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Most Store-Bought Versions of This Grocery Staple are Fake, Report Says

Adulterated honey seems to be the norm.
grocery store shelf

Going into the fall seasons, many of us will be turning to hot beverages like tea to keep us hydrated and even boost our immune systems. (Unless, of course, the global shortage of tea leaves messes with our plans.) And what better way to sweeten your cup of tea than a spoonful of honey which carries its own set of wellness and antibacterial properties. Unfortunately, so much of the honey we find in grocery stores is actually fake. (Check out 21 Best Healthy Cooking Hacks of All Time.)

According to reporting by Business Insider, honey is the third most faked food item in the world (behind milk and olive oil). What that means is that often the stuff we buy is heavily adulterated with fillers like high-fructose corn syrup. While this isn't necessarily a threat to your health per se, the fact that companies are passing off diluted honey as a pure product is a problem for both consumers who don't fully know what they're buying and for real honey producers whose product loses its value because it's less competitive.

Back in 2013, "operation honeygate" revealed two American companies that were importing fake honey from China. Honey Solutions and Groeb Farms were criminally charged for avoiding $180 million dollars in import taxes by concealing their honey's true origin. The incident proved to be the biggest case of food fraud in U.S. history.

Today, some estimates state that the amount of fake honey circulating in the global market is about 30%, but an expert quoted by Business Insider thinks that the figure could be as high as 70% in the United States. According to Vice, which has performed lab tests of several grocery store–bought brands, while you may be paying top dollar for fancy, natural honey, what you may be getting is a blend of different syrupy sugars that contain honey in traces.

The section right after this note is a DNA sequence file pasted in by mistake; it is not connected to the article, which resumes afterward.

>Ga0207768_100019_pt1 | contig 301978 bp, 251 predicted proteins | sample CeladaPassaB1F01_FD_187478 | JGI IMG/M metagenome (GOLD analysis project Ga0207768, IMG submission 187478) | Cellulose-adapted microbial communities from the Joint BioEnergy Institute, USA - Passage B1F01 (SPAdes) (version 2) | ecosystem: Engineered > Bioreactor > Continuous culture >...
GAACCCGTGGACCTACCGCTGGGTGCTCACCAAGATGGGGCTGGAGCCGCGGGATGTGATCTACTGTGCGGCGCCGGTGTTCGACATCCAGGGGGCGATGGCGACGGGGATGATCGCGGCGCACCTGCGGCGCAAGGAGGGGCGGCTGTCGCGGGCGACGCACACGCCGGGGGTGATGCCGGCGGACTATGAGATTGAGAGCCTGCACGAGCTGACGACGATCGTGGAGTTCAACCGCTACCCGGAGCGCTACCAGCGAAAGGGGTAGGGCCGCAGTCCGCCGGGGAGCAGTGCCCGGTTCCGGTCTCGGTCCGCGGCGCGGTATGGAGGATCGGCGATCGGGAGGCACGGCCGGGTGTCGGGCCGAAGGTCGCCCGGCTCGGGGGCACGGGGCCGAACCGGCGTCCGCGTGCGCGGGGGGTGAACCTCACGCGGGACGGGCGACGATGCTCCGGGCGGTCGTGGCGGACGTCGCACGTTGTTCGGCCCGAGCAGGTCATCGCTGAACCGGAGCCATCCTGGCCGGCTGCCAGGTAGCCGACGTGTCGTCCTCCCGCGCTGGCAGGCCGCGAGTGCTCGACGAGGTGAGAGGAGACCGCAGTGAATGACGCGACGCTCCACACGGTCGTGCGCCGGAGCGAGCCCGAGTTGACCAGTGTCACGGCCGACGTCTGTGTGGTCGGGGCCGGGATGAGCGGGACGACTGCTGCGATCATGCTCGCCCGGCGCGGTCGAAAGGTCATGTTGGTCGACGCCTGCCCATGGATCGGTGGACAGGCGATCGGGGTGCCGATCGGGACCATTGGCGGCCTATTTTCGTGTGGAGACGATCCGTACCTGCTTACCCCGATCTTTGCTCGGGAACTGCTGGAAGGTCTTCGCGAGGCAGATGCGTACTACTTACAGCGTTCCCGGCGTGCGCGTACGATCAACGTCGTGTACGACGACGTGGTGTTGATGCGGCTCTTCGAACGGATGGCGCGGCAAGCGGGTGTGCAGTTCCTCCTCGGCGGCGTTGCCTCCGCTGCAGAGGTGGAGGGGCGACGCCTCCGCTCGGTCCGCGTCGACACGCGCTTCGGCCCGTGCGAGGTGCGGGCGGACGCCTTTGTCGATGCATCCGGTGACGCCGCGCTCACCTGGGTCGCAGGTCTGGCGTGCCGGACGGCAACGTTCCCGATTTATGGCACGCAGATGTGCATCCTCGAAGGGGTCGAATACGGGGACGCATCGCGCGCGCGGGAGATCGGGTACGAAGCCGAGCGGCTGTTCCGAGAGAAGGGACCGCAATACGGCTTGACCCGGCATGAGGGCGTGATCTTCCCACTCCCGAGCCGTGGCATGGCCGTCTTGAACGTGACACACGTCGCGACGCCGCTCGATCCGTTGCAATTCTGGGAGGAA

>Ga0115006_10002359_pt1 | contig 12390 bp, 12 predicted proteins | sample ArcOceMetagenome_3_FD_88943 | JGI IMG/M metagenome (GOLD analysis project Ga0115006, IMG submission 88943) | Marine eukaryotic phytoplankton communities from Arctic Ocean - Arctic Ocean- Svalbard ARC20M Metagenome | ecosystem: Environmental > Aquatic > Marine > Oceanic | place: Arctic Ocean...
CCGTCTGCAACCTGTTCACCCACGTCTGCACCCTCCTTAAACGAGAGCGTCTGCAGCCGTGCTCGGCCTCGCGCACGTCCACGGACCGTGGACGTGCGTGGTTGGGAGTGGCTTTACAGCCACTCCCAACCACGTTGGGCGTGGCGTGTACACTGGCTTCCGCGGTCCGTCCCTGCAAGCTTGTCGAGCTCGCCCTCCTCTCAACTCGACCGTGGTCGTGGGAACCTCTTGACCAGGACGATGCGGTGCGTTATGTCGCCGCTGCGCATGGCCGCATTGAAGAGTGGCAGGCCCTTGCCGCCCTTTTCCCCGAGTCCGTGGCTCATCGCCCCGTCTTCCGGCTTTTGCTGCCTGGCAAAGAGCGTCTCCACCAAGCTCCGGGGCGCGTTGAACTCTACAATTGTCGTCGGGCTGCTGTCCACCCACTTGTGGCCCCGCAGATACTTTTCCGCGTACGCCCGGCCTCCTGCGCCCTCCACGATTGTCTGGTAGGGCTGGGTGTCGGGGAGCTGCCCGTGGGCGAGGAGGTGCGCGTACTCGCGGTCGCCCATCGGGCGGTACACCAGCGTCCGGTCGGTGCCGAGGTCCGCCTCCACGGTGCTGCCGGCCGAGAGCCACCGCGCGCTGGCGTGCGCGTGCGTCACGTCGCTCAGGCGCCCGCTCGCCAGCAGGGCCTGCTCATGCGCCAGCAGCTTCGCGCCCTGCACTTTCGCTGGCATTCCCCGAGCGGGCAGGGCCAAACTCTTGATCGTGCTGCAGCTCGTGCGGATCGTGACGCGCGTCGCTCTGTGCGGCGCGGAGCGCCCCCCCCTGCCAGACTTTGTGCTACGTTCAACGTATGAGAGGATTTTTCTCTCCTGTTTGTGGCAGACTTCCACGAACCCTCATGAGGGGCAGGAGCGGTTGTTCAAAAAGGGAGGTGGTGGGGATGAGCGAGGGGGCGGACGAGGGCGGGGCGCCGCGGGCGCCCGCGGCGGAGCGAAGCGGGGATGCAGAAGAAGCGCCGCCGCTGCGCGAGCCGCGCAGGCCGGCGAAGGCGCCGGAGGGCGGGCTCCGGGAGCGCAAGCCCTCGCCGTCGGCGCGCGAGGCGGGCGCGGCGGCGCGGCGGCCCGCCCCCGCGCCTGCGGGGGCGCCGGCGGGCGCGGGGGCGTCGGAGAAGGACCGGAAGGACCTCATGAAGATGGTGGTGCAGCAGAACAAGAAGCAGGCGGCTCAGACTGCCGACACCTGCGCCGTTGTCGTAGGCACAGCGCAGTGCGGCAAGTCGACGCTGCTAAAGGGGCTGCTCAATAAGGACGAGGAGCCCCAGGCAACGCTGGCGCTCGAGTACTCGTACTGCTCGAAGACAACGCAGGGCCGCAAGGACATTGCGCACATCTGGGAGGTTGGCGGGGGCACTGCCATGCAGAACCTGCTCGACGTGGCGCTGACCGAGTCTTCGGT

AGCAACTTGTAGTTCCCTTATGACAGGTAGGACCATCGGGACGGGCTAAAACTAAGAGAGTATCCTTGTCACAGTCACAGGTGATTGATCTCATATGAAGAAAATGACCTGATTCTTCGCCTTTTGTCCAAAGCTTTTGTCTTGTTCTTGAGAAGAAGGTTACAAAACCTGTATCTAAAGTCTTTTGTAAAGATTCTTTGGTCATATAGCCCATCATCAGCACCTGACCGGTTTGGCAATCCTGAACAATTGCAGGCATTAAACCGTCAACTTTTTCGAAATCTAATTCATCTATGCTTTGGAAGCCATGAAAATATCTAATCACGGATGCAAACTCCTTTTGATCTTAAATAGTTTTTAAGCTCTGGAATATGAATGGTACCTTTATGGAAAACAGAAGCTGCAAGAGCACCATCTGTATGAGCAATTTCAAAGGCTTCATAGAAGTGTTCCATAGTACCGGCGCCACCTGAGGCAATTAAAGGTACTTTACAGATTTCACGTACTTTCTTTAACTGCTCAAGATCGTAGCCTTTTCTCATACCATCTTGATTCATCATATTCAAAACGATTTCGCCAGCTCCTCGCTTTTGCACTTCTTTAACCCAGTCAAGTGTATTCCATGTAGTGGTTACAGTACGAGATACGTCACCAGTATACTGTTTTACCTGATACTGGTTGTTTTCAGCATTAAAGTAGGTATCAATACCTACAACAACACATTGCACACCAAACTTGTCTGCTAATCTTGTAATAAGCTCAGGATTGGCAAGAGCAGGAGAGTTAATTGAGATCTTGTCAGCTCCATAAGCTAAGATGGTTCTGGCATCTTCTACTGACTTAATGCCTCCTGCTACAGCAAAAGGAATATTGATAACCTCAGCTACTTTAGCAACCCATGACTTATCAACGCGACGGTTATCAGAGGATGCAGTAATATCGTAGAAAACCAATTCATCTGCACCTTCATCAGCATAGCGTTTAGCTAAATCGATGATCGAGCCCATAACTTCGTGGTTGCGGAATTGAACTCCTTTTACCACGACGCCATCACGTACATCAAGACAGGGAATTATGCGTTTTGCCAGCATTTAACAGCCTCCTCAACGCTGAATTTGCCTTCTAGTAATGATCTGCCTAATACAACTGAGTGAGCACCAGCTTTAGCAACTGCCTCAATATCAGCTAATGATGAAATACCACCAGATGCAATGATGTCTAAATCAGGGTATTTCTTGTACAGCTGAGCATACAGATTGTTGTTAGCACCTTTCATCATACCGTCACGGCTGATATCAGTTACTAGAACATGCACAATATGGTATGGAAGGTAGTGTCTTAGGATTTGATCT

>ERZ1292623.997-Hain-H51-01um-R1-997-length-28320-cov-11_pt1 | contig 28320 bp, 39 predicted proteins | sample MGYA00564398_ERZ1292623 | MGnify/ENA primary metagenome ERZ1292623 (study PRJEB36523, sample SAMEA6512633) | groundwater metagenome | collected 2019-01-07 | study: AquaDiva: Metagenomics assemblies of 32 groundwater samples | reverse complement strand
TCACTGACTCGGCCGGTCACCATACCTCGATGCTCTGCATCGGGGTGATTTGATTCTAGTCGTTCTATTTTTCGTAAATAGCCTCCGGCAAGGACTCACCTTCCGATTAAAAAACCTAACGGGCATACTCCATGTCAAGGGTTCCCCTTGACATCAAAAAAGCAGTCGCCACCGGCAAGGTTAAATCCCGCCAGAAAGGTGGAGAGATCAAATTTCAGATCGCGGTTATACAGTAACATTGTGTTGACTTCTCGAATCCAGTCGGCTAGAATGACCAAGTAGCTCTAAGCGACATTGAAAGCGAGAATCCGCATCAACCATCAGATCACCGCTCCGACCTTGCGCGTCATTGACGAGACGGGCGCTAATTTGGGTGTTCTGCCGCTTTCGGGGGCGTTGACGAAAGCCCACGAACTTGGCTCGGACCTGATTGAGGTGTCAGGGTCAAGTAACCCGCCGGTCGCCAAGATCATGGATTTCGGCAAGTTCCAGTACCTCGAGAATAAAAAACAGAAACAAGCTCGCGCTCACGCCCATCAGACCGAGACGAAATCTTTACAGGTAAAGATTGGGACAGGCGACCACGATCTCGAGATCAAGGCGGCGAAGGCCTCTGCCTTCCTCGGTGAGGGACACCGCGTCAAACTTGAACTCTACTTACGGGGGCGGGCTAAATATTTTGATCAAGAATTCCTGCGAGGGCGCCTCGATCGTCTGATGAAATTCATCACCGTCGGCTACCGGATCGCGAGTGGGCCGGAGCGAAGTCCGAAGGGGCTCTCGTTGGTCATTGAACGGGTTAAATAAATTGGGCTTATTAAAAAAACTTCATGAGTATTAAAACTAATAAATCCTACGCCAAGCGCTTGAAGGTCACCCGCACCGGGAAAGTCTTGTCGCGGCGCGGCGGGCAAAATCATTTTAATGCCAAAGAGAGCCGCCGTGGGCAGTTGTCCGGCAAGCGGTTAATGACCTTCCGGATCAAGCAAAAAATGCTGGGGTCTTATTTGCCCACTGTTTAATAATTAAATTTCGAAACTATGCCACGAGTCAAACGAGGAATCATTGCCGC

And the fraud continues beyond simple honey products. Honey is also a frequently used sugar alternative in many food items, from cereals to ketchup, which are then touted as somehow being better for you and more expensive.

And as if bees weren't already in enough danger, they are bearing the brunt of this fraudulent scheme. These insects are used for both honey production and pollinating other grown food, and with the production of honey no longer being a viable source of income for beekeepers, bees are more often used for the latter task, which makes them work harder and puts them at a higher risk for diseases.

While the Food and Drug Administration won't let honey which hasn't passed a physical inspection be imported into the United States, they don't actually conduct the authenticity tests themselves. The onus is put on the importing company to get their honey tested by a third-party company, which may or may not be using the most sophisticated technology available to detect counterfeits.

One company, however, that does take the authentication of their honey very seriously is Sweet Harvest. According to Business Insider, they are the only honey company that are certified by USDA's Process Verified Program.

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Mura Dominko
Mura Dominko is a senior editor at Eat This, Not That!. Read more
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